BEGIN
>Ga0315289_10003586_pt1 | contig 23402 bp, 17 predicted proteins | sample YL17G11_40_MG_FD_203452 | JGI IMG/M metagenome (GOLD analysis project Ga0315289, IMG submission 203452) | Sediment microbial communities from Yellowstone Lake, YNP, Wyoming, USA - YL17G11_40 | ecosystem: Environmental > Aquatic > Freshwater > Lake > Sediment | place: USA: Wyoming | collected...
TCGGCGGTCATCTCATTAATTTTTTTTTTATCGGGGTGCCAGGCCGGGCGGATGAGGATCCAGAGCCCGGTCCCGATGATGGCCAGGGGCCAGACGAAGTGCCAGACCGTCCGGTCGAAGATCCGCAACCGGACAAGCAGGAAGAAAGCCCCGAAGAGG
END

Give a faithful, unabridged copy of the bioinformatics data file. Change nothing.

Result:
>Ga0315289_10003586_pt1 | contig 23402 bp, 17 predicted proteins | sample YL17G11_40_MG_FD_203452 | JGI IMG/M metagenome (GOLD analysis project Ga0315289, IMG submission 203452) | Sediment microbial communities from Yellowstone Lake, YNP, Wyoming, USA - YL17G11_40 | ecosystem: Environmental > Aquatic > Freshwater > Lake > Sediment | place: USA: Wyoming | collected...
TCGGCGGTCATCTCATTAATTTTTTTTTTATCGGGGTGCCAGGCCGGGCGGATGAGGATCCAGAGCCCGGTCCCGATGATGGCCAGGGGCCAGACGAAGTGCCAGACCGTCCGGTCGAAGATCCGCAACCGGACAAGCAGGAAGAAAGCCCCGAAGAGG